What makes love?

A very liberal friend of mine is married to a conservative Republican. Most of my other friends who know this couple–also liberals–scratch their heads and ponder how such a relationship can possibly work. As our political leanings are largely a reflection about how we look at the world and, in some cases, how we practice our faith, it is really hard to fathom having a relationship with someone with whom you don’t share the same basic philosophical outlook on life. (I will add, however, that this couple does share the same religious faith.)

I have always been the most skeptical because in the one relationship in my life that worked, my husband and I had the same political leanings, even to the point of coordinating our voting efforts, and we were in the same place religiously (which is to say, we weren’t). Yet, I look at this couple and I see the love they share. They’re about to have their first child and, though they joke about swaying her toward their personal political persuasions, I can tell they are going to make caring, loving parents. Though their child may absolutely hate politics when she grows up.

For years, I looked at their relationship and I thought, “Well, that works for them. But it would never work for me.” I had different standards, more passion. I could never cross the line of falling for someone who did not meet my criteria of age (within 5 years each way of my age), financial stability, politics (liberal), religious beliefs (liberal and really only recently found). Age, religion, and politics, I thought, were my most important requirements.

A friend of mine, amidst a huge argument in which he accused me of being an “age-ist” because I declared that I would never date someone who was older than 39, said to me, “You can’t help who you fall in love with.”

I was so angry with him. Yes, you damned well can! I wanted to scream at him. I have control of my emotions, I thought. I don’t have to give into my baser emotions. I can be attracted to someone and not follow through because I know it won’t–it can’t–work. I felt I was above the absent-minded choices people make in their love lives.

But it’s all not so simple as you think things will be when you look at them through a telescope eyepiece from afar. Sometimes situations, especially when it comes to feelings of desire and love, just kind of land in your lap when you aren’t looking. Sometimes, it seems as if events happen just to mock words you spoke a moment earlier, taunting you, “Ha, ha. Let’s see if you really can follow through with your theories.”

When we dream of love and romance, we think of it in terms of the ideal. Seldom do we actually get all of our desires fulfilled when compared to our vision of the perfect person. In our wistful day dreams, our lovers don’t fart or have body odor; they don’t leave all the lights on in the unoccupied rooms of the house; their kisses make us dizzy all the time, every time. Our dream lovers never fight with us and they tell us we are beautiful all the time. It’s ridiculous to expect anyone to meet this vision and yet, I think, most of the time, we still try to find our image of perfect.

But people aren’t perfect. And when you’re dreaming of Mr. or Ms. Right, you’re probably really creating a counterpart to your own personality, someone exactly like yourself only in the gender you’re attracted to. You’ll never find someone exactly like yourself, and if you did, it would be an awfully boring relationship. Dating myself would probably drive me nuts, I am sure. (As many of my ex-boyfriends could probably attest.)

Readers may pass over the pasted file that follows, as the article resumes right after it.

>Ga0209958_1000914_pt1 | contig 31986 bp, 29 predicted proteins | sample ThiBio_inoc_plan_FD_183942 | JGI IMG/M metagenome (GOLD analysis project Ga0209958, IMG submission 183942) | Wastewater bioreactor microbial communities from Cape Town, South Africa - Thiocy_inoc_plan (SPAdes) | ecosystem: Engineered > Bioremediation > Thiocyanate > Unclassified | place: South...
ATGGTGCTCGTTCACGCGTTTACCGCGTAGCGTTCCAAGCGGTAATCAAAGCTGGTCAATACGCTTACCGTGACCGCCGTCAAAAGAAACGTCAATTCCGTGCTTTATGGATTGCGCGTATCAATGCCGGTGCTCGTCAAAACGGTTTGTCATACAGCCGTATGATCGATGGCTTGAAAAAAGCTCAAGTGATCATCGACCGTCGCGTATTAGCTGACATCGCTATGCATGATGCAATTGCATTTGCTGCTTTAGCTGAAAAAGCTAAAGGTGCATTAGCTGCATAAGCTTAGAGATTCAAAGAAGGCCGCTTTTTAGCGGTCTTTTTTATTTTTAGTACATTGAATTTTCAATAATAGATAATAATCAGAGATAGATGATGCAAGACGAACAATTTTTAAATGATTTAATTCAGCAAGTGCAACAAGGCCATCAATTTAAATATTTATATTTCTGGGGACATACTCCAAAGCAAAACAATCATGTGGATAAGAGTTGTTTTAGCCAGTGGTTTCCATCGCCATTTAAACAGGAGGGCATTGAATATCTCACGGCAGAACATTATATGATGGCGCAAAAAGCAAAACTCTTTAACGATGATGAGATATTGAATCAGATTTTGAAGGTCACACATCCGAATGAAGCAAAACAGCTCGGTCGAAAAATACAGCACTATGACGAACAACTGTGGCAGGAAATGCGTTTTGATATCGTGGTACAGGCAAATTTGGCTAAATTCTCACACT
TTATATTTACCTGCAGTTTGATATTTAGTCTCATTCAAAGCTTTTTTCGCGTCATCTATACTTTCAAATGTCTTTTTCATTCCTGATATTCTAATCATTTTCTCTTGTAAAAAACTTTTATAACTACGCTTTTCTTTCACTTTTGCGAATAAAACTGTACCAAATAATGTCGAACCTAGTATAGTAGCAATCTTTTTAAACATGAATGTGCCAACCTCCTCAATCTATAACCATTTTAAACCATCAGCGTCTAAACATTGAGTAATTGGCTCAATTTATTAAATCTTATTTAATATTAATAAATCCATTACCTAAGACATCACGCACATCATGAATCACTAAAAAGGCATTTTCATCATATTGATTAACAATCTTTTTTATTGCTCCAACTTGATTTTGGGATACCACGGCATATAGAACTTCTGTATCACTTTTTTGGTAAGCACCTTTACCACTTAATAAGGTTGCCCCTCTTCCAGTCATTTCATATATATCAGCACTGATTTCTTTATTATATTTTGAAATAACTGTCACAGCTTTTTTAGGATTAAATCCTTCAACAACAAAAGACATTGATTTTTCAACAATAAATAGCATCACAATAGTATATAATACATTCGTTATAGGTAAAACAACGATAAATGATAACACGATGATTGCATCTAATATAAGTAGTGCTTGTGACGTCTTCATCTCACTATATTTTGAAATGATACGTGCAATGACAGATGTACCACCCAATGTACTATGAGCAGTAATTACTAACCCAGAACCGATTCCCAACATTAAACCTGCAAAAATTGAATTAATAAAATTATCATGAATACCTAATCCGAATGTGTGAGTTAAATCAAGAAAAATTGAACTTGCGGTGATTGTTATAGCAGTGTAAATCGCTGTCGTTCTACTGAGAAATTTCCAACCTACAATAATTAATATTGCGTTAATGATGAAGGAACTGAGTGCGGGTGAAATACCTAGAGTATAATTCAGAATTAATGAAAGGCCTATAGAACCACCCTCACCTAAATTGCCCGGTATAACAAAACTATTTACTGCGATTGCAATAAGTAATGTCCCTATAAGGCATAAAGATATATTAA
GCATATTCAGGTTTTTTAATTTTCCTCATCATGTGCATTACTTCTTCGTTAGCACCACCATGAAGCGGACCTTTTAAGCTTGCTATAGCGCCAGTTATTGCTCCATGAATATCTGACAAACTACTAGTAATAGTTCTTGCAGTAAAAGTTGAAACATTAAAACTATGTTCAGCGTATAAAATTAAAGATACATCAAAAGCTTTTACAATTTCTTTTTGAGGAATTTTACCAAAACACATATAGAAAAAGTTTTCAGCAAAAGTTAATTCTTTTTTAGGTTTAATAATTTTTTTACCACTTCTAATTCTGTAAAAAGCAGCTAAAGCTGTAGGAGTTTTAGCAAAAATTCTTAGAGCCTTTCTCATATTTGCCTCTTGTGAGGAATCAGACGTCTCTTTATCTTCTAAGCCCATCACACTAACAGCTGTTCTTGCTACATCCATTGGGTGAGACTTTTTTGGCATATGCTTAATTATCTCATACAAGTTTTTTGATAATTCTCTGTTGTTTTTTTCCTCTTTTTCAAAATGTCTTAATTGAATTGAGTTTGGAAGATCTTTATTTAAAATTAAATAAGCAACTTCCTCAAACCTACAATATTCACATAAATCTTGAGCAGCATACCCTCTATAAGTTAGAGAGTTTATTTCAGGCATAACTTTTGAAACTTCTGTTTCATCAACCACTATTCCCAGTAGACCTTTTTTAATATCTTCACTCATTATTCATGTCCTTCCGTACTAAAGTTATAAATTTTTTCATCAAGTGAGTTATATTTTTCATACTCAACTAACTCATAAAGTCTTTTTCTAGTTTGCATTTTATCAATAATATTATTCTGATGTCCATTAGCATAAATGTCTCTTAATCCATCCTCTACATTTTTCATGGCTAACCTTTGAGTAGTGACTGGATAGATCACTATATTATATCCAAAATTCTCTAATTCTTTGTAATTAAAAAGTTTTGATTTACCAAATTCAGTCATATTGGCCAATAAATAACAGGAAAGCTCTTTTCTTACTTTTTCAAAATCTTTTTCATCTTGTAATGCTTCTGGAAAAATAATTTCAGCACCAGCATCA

It’s those differences that add the spice to the relationship, those little perspectives that make you see the world through the eyes of your lover. Mike viewed everything as if through a fun-house mirror; he always had a slightly bemused grin on his face as if he wasn’t literally seeing everything around him the way everyone else did. Sometimes he kidded too hard. Other times, I just couldn’t believe the words that fell out of his mouth. He often took the opposite side in an argument just to, as he said, “see if I had thought out my points.” I always hated that. Yet, when I think back on our relationship, that little annoyance makes me smile.

At the same time, we shared a passion for climbing and camping. We used to sing the soundtrack of Cabaret to keep us awake on long road trips. We listened to Garrison Keillor and A Prairie Home Companion on Saturday nights and we thought we were ever-so intellectual. We weren’t the same, but we were very much alike still. My relationship with him has become my vision of perfection. Because it worked.

When someone’s philosophies are so opposed to yours, it’s very hard to find their view of the world as “cute.” You end up having to avoid the subject because you don’t want to cause waves and, maybe, you just don’t want to see the world the way that person does. You’d rather just close your eyes to that aspect of his or her personality. If you are avoiding an aspect of their personality, can you really love them? In the case of my husband, I loved everything about him–even his quirky theories and ideas, even the opinions with which I did not agree. Nothing he thought was scary per se. Our philosophies never crossed.

There is also the theory of “yin and yang”: opposites attract. In Chinese philosophy, two opposing forces compliment each other to make a whole. It’s a nice theory. Does it work in real life? It always seems to me that the two sides would always be struggling against each other, breaking apart the unity. The couple mentioned above are the only ones I know who seem to cooperate well as opposites. Most of my other friends have similar-minded mates. In fact, I feel a pressure from them to not date “outside of our mindset” because I’d be sacrificing some vital part of myself. I fear they’d be disappointed in me for spending my time with conservative. One friend, upon learning that I might be seeing someone from the “other side,” tisked me and shook his head sadly.